When the tide turns, it’s here [the pinnacle] that the downward currents are at their most dangerous – they can take you down to 75m or more. There are many horror stories of divers being swept away, jackets fully inflated as they’re forced deeper.

There is also a huge whirlpool in Japan.

naruto wood block print

And I’ve been there – out in one of the BIG boats – to see it. It was amazing and scary too, you could just imagine what would happen if you fell overboard.

It’s location is between Shikoku (the so called fourth island of Japan) and the main island of Honshu. My brother-in-law and his wife invited us to their place in Tokushima (at the time) and showed us around.

Underneath the world’s longest, single span suspension bridge is a monster whirlpool.

The strait between Naruto and Awaji island has a width of about 1.3 km. The strait is one of the connections between the Pacific Ocean and the Inland Sea… Due to the narrow strait, the water rushes through the Naruto channel at a speed of about 13-15 km/h. During a spring tide, the speed of the water may reach 20 km/h, creating a vortex up to 20 m in diameter.

The current in the strait is the fastest in Japan and the third fastest in the world after Moskstraumen of Norway with a top speed of 27.8 km/h and the Old Sow between New Brunswick and Maine with a top speed of 27.7 km/h. wikipedia

copyright nicholas delarue

Not been to the Norway or Maine ones…

EDIT: actually on doing more research on the Moskstraumen in Norway I discovered/remembered that I have been there or at least close by. When I was 11 we spent a month on Trondheim in the summer holidays (caught 100 cod in the space of a few weeks).  Anyway read more about the Moskstraumen here.

And a site with pictures of the old sow which is perhaps more interesting than the Moskstraumen but without the historical gravitas.

Sharks from a kayak

December 14, 2006

Shark!. eek. (See Swim at your own risk for some harrowing stories and a funny take on shark phobias).

Many people may have seen this but I just came across it.


It is a real picture (see here for verification) of a shark of the coast of Africa. It comes from an article in Africa Geographic and is about a group of researchers that are studying sharks from a kayak.

“Sitting in a 3.8-metre sea kayak and watching a four-metre great white approach you is a fairly tense experience. Although we had extensively tested the sharks’ reactions to an empty kayak and had observed no signs of aggression, this gave us little comfort as we eyed a great white heading straight for us, albeit slowly. Just a metre or so from the craft it veered off, circled and slowly approached from behind. It did this several times, occasionally lifting its head out of the water to get a better look. Then it lost interest, and as it continued on its way we were able to follow a short distance behind. Once we’d come to terms with having nothing between ourselves and a four-metre shark except a thin layer of plastic, our kayak made an ideal research platform for observing great white behaviour in shallow water.”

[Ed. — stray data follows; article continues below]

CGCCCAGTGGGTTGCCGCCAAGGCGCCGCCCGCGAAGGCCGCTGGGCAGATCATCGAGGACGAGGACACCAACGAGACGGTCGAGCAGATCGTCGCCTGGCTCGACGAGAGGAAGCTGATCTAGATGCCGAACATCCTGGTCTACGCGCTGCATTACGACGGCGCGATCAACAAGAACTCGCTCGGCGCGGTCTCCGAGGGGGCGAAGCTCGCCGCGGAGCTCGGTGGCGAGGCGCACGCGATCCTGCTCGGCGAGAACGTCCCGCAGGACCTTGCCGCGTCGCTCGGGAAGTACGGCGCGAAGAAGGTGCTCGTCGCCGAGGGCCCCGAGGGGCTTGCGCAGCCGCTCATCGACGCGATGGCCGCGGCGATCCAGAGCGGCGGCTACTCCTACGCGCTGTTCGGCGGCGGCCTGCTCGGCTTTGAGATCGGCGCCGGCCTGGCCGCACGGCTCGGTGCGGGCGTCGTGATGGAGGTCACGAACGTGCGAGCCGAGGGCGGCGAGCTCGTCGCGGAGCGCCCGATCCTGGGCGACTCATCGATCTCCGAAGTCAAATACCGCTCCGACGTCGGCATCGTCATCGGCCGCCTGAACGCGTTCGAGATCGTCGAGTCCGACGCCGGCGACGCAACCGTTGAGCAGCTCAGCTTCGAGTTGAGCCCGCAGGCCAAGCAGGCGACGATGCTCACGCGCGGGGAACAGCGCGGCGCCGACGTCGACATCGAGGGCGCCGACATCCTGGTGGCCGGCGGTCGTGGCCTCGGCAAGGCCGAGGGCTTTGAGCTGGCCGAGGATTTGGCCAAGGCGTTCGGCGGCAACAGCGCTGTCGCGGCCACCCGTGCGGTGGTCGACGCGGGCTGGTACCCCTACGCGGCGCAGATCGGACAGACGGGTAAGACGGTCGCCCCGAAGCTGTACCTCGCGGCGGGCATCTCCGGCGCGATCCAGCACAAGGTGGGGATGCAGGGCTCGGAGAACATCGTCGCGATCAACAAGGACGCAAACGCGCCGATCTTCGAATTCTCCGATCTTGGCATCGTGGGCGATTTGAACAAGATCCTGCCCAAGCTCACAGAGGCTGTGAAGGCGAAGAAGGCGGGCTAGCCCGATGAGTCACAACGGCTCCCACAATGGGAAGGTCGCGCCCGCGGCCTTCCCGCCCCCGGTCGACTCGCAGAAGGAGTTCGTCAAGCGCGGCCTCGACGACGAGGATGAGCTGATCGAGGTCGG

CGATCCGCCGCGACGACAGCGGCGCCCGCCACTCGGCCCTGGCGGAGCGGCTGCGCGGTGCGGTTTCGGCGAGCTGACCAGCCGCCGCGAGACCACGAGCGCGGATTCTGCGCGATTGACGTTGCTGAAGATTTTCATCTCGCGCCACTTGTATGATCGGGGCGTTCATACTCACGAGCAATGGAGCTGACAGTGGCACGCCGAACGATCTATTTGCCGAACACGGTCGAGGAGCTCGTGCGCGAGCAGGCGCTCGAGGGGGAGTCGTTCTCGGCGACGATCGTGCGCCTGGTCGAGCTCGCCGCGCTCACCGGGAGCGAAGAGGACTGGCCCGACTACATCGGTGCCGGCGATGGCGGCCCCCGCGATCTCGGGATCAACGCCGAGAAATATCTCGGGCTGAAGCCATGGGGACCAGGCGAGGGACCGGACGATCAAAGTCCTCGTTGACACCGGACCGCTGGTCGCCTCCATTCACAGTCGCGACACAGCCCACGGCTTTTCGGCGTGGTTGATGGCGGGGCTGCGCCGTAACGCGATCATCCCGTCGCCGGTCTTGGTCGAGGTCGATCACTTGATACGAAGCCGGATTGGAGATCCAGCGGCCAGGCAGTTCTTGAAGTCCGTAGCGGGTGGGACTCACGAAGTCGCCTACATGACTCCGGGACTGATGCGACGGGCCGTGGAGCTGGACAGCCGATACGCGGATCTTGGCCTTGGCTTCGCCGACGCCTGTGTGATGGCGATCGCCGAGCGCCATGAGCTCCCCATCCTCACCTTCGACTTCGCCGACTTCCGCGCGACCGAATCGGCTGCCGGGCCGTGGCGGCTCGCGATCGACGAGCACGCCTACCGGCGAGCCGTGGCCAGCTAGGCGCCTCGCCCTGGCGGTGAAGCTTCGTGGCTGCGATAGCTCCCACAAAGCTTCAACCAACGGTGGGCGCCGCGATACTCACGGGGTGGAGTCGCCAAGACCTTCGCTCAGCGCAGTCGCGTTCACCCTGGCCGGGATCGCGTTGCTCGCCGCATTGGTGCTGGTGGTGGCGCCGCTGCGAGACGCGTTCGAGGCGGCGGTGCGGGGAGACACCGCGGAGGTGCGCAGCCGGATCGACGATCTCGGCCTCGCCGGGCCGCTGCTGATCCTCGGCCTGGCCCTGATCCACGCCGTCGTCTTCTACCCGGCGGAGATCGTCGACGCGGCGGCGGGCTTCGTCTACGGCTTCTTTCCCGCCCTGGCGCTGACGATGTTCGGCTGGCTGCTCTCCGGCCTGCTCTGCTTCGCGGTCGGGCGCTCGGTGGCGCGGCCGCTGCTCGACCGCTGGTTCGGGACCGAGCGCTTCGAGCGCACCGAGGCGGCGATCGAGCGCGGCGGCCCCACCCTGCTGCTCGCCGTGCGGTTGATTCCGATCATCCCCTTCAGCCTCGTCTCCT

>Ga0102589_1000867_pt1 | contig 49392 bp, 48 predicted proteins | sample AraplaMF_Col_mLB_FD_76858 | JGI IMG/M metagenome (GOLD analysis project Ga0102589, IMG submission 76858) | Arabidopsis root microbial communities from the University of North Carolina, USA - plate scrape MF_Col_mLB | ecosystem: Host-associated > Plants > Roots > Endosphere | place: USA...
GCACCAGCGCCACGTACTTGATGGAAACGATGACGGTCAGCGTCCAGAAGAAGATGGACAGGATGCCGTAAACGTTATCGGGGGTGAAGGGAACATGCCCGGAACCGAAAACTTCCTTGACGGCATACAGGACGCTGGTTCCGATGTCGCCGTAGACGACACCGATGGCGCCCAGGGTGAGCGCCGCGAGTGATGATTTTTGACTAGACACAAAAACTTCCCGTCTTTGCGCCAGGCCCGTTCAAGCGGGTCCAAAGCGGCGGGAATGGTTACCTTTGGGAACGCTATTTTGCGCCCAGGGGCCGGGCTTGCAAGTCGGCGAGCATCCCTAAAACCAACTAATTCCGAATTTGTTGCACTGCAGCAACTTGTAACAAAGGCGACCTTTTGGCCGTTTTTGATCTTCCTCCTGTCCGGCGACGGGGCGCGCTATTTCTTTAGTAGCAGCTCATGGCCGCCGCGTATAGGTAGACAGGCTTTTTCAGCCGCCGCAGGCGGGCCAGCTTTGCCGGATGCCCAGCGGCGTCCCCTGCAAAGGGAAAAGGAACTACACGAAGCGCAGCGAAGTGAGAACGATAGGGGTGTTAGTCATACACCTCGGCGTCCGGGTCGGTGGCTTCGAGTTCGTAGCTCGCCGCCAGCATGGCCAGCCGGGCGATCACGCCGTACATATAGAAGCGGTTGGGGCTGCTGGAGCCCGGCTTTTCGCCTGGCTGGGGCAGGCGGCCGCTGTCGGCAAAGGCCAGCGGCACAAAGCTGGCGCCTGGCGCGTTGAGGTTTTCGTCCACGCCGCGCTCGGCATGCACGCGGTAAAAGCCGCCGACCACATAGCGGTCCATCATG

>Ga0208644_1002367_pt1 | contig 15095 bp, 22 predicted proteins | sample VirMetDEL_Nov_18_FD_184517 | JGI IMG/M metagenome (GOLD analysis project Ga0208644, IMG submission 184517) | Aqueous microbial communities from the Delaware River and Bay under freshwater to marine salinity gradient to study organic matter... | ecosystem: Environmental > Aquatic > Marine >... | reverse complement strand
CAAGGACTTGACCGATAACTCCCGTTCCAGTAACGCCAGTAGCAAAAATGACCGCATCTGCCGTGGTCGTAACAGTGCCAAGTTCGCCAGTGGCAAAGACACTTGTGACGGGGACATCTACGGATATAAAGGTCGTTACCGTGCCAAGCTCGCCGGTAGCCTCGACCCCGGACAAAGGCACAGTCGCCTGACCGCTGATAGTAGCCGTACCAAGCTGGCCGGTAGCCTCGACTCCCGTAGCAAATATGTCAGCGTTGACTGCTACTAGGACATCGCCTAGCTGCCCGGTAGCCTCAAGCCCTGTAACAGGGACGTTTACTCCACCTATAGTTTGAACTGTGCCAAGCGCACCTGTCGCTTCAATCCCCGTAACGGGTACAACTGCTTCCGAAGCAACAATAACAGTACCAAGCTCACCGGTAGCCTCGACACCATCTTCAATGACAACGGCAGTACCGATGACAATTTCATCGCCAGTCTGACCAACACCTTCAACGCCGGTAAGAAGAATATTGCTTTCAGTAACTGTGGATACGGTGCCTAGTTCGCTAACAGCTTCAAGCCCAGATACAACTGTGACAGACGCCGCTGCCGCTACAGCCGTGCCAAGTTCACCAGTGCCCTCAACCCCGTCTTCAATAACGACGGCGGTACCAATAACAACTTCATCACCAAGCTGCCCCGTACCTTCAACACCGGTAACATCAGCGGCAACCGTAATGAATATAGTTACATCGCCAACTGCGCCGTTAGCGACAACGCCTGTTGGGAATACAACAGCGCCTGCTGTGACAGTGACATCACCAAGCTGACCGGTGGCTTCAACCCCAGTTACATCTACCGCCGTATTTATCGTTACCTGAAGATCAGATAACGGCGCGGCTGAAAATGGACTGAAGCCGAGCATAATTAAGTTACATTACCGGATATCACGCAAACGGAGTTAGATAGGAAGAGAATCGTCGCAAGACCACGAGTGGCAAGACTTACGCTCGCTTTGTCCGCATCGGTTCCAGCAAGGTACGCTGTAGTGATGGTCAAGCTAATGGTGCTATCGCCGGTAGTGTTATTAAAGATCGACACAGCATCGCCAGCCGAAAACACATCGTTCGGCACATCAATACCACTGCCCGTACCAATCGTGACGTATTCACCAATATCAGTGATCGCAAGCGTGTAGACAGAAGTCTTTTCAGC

Not a shark

December 14, 2006

Not all black finned shadows you see below your kayak are sharks though…


This one was identified as a dolphin by snopes dot com

Shark attack

December 14, 2006

Today is shark day on this blog. I thought I’d dredge up a couple of old links to shark attack stories but in the process of finding these, I found a few more, so sorry if this is a long post…

1. California – kayaker capsized by a great white

Matt Hinton’s kayak was attacked by a White Shark, 150 meters off Trinidad Head and Beach, Humboldt County, California. Hinton, age 44, was 20 to 30 meters seaward of a craggy exposed rock. The water there was 1 to 2 fathoms deep, with a temperature of 14°C. At 1700 hours, Wednesday, 5 September 1990, the sky was clear and the air temperature was 20°C. The sea was calm and exceptionally flat, with a small westerly swell undulating above the sandy ocean floor and 5-6knot winds.

The kayak was 2.7 meters in length and colored medium blue. Hinton was dressed in a full black wetsuit and had been kayaking 15 to 20 minutes.

As a large rolling wave approached the kayak, Hinton turned slightly toward shore and began paddling slowly. The wave carried him inshore for several meters before he made a gentle turn to parallel the beach, heading north. Within moments of changing course, the kayak was violently struck from below and behind the rider’s cockpit. The kayak was lifted almost a meter out of the water before tipping over to starboard (the right side). Hinton recalled,

“I had a pretty good idea of what was happening. I’d heard about Rodney’s [Swan’s] attack ten days previous at the same beach, and was not at all that surprised. When I was underwater, I looked to my left and saw the shark. It looked to me as though the shark had turned off to my left after hitting the boat and was now in a slow turn back to the right. As the shark’s body curved away to its right, I was looking at the left profile only four or five feet away. The top of the shark was very dark, almost black, and the belly bright, gleaming white. The line of demarcation between the dark and light was very sharp and wavy. I estimated its size [length] to be 8 to 10 feet [approximately 2.5 to 3 meters]. I still had my paddle in my hands, and aimed a two-handed cross-body thrust at the shark’s head. The next thing I knew, I was on the surface about 20 feet [about 6 meters] from my boat.”